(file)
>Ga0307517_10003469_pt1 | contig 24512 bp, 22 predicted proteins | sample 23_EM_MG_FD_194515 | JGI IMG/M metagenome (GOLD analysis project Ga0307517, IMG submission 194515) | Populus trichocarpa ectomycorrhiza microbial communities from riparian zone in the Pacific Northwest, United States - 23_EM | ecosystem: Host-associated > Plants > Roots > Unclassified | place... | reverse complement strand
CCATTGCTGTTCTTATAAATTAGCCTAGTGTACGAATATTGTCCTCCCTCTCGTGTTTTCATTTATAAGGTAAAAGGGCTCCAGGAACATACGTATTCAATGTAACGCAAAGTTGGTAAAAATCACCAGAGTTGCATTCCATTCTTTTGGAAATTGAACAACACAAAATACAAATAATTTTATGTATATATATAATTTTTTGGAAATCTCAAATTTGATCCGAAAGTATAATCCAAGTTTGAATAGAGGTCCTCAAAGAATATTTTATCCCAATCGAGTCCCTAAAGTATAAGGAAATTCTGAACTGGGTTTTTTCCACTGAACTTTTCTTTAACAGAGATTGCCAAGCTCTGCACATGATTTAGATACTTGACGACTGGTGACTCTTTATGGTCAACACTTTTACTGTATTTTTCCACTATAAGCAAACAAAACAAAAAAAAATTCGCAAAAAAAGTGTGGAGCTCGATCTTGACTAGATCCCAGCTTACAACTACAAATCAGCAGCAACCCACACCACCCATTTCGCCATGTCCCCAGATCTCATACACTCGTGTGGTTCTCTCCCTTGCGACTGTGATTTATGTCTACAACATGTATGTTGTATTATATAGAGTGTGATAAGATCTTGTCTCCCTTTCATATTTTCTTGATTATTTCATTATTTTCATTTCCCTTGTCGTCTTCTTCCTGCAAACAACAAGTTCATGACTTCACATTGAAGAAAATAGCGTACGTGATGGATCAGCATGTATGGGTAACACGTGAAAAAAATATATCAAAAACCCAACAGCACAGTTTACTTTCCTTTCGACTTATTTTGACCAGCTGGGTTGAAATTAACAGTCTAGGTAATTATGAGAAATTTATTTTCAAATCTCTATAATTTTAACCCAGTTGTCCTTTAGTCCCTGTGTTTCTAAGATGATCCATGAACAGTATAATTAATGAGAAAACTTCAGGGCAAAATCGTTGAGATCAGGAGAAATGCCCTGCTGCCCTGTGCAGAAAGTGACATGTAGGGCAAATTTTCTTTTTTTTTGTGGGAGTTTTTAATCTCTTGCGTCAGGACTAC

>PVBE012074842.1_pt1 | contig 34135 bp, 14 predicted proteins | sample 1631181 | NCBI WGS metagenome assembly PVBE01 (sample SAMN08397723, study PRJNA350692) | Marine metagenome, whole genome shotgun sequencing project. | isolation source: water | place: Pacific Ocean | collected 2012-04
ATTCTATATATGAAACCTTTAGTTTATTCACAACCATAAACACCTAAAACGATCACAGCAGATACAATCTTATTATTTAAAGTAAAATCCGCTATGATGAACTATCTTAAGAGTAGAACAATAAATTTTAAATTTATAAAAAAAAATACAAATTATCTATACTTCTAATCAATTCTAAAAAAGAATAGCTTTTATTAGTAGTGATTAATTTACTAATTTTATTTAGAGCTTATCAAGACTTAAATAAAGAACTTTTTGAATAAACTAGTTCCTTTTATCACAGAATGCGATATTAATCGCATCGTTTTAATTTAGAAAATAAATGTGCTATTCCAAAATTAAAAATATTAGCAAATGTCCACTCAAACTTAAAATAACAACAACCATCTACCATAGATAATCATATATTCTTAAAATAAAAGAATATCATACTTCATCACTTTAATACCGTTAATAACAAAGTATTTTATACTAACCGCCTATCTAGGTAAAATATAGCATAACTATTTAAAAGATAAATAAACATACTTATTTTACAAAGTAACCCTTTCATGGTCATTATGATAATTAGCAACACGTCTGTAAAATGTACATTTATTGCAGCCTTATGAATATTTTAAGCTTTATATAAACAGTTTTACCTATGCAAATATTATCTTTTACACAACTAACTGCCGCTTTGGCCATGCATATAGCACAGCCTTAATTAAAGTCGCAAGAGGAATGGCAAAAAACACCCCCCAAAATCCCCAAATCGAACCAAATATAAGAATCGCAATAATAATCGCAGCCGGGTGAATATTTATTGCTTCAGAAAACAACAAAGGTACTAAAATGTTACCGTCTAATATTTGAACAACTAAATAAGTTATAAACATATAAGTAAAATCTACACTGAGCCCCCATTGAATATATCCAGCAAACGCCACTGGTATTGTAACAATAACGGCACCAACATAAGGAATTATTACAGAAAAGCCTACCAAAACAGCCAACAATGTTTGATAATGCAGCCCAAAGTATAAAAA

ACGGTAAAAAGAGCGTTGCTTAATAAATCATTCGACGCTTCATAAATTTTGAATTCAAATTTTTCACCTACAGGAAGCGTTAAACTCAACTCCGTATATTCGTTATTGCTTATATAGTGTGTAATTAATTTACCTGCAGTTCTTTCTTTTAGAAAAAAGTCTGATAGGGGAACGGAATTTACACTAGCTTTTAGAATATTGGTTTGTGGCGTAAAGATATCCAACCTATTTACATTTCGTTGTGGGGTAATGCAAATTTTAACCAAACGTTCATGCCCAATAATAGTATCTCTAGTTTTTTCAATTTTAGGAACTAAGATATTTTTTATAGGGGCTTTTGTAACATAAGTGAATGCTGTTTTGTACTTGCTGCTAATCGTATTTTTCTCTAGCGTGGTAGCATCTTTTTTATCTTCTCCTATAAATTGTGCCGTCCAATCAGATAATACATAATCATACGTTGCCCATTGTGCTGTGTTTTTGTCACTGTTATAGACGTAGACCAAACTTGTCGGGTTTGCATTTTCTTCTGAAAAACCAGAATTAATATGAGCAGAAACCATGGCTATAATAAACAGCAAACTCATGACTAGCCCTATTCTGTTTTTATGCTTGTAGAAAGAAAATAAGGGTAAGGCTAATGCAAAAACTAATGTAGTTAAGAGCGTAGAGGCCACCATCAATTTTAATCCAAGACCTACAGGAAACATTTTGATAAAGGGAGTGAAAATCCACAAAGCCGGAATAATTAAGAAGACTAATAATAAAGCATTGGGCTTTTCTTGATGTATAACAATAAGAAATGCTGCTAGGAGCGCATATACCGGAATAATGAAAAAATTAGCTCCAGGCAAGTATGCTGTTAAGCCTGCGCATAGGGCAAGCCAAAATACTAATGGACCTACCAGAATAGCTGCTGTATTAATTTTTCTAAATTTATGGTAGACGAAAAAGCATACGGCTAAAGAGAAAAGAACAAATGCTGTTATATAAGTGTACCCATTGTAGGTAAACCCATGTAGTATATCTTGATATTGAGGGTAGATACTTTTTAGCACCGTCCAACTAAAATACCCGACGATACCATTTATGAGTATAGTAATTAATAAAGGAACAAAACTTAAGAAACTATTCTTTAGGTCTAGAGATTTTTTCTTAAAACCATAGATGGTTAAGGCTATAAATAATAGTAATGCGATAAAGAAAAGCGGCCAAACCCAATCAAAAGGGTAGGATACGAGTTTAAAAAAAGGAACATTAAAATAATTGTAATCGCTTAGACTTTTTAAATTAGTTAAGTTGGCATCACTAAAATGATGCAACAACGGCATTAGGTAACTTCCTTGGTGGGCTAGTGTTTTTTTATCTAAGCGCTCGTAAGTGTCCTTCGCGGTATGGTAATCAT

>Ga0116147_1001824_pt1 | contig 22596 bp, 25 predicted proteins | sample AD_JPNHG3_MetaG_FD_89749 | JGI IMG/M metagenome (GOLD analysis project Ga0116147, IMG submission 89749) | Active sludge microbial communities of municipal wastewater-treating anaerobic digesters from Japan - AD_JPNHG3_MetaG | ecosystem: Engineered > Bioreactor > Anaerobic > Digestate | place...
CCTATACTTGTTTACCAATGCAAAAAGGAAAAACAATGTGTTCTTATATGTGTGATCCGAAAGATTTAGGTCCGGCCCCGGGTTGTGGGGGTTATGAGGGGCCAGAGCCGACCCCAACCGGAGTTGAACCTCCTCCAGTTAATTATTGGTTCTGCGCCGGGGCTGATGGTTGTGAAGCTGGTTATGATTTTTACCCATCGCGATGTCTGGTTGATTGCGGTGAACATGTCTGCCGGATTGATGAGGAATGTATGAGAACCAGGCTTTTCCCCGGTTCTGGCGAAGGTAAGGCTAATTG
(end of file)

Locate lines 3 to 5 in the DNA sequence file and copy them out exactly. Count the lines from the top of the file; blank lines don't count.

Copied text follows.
>PVBE012074842.1_pt1 | contig 34135 bp, 14 predicted proteins | sample 1631181 | NCBI WGS metagenome assembly PVBE01 (sample SAMN08397723, study PRJNA350692) | Marine metagenome, whole genome shotgun sequencing project. | isolation source: water | place: Pacific Ocean | collected 2012-04
ATTCTATATATGAAACCTTTAGTTTATTCACAACCATAAACACCTAAAACGATCACAGCAGATACAATCTTATTATTTAAAGTAAAATCCGCTATGATGAACTATCTTAAGAGTAGAACAATAAATTTTAAATTTATAAAAAAAAATACAAATTATCTATACTTCTAATCAATTCTAAAAAAGAATAGCTTTTATTAGTAGTGATTAATTTACTAATTTTATTTAGAGCTTATCAAGACTTAAATAAAGAACTTTTTGAATAAACTAGTTCCTTTTATCACAGAATGCGATATTAATCGCATCGTTTTAATTTAGAAAATAAATGTGCTATTCCAAAATTAAAAATATTAGCAAATGTCCACTCAAACTTAAAATAACAACAACCATCTACCATAGATAATCATATATTCTTAAAATAAAAGAATATCATACTTCATCACTTTAATACCGTTAATAACAAAGTATTTTATACTAACCGCCTATCTAGGTAAAATATAGCATAACTATTTAAAAGATAAATAAACATACTTATTTTACAAAGTAACCCTTTCATGGTCATTATGATAATTAGCAACACGTCTGTAAAATGTACATTTATTGCAGCCTTATGAATATTTTAAGCTTTATATAAACAGTTTTACCTATGCAAATATTATCTTTTACACAACTAACTGCCGCTTTGGCCATGCATATAGCACAGCCTTAATTAAAGTCGCAAGAGGAATGGCAAAAAACACCCCCCAAAATCCCCAAATCGAACCAAATATAAGAATCGCAATAATAATCGCAGCCGGGTGAATATTTATTGCTTCAGAAAACAACAAAGGTACTAAAATGTTACCGTCTAATATTTGAACAACTAAATAAGTTATAAACATATAAGTAAAATCTACACTGAGCCCCCATTGAATATATCCAGCAAACGCCACTGGTATTGTAACAATAACGGCACCAACATAAGGAATTATTACAGAAAAGCCTACCAAAACAGCCAACAATGTTTGATAATGCAGCCCAAAGTATAAAAA

ACGGTAAAAAGAGCGTTGCTTAATAAATCATTCGACGCTTCATAAATTTTGAATTCAAATTTTTCACCTACAGGAAGCGTTAAACTCAACTCCGTATATTCGTTATTGCTTATATAGTGTGTAATTAATTTACCTGCAGTTCTTTCTTTTAGAAAAAAGTCTGATAGGGGAACGGAATTTACACTAGCTTTTAGAATATTGGTTTGTGGCGTAAAGATATCCAACCTATTTACATTTCGTTGTGGGGTAATGCAAATTTTAACCAAACGTTCATGCCCAATAATAGTATCTCTAGTTTTTTCAATTTTAGGAACTAAGATATTTTTTATAGGGGCTTTTGTAACATAAGTGAATGCTGTTTTGTACTTGCTGCTAATCGTATTTTTCTCTAGCGTGGTAGCATCTTTTTTATCTTCTCCTATAAATTGTGCCGTCCAATCAGATAATACATAATCATACGTTGCCCATTGTGCTGTGTTTTTGTCACTGTTATAGACGTAGACCAAACTTGTCGGGTTTGCATTTTCTTCTGAAAAACCAGAATTAATATGAGCAGAAACCATGGCTATAATAAACAGCAAACTCATGACTAGCCCTATTCTGTTTTTATGCTTGTAGAAAGAAAATAAGGGTAAGGCTAATGCAAAAACTAATGTAGTTAAGAGCGTAGAGGCCACCATCAATTTTAATCCAAGACCTACAGGAAACATTTTGATAAAGGGAGTGAAAATCCACAAAGCCGGAATAATTAAGAAGACTAATAATAAAGCATTGGGCTTTTCTTGATGTATAACAATAAGAAATGCTGCTAGGAGCGCATATACCGGAATAATGAAAAAATTAGCTCCAGGCAAGTATGCTGTTAAGCCTGCGCATAGGGCAAGCCAAAATACTAATGGACCTACCAGAATAGCTGCTGTATTAATTTTTCTAAATTTATGGTAGACGAAAAAGCATACGGCTAAAGAGAAAAGAACAAATGCTGTTATATAAGTGTACCCATTGTAGGTAAACCCATGTAGTATATCTTGATATTGAGGGTAGATACTTTTTAGCACCGTCCAACTAAAATACCCGACGATACCATTTATGAGTATAGTAATTAATAAAGGAACAAAACTTAAGAAACTATTCTTTAGGTCTAGAGATTTTTTCTTAAAACCATAGATGGTTAAGGCTATAAATAATAGTAATGCGATAAAGAAAAGCGGCCAAACCCAATCAAAAGGGTAGGATACGAGTTTAAAAAAAGGAACATTAAAATAATTGTAATCGCTTAGACTTTTTAAATTAGTTAAGTTGGCATCACTAAAATGATGCAACAACGGCATTAGGTAACTTCCTTGGTGGGCTAGTGTTTTTTTATCTAAGCGCTCGTAAGTGTCCTTCGCGGTATGGTAATCAT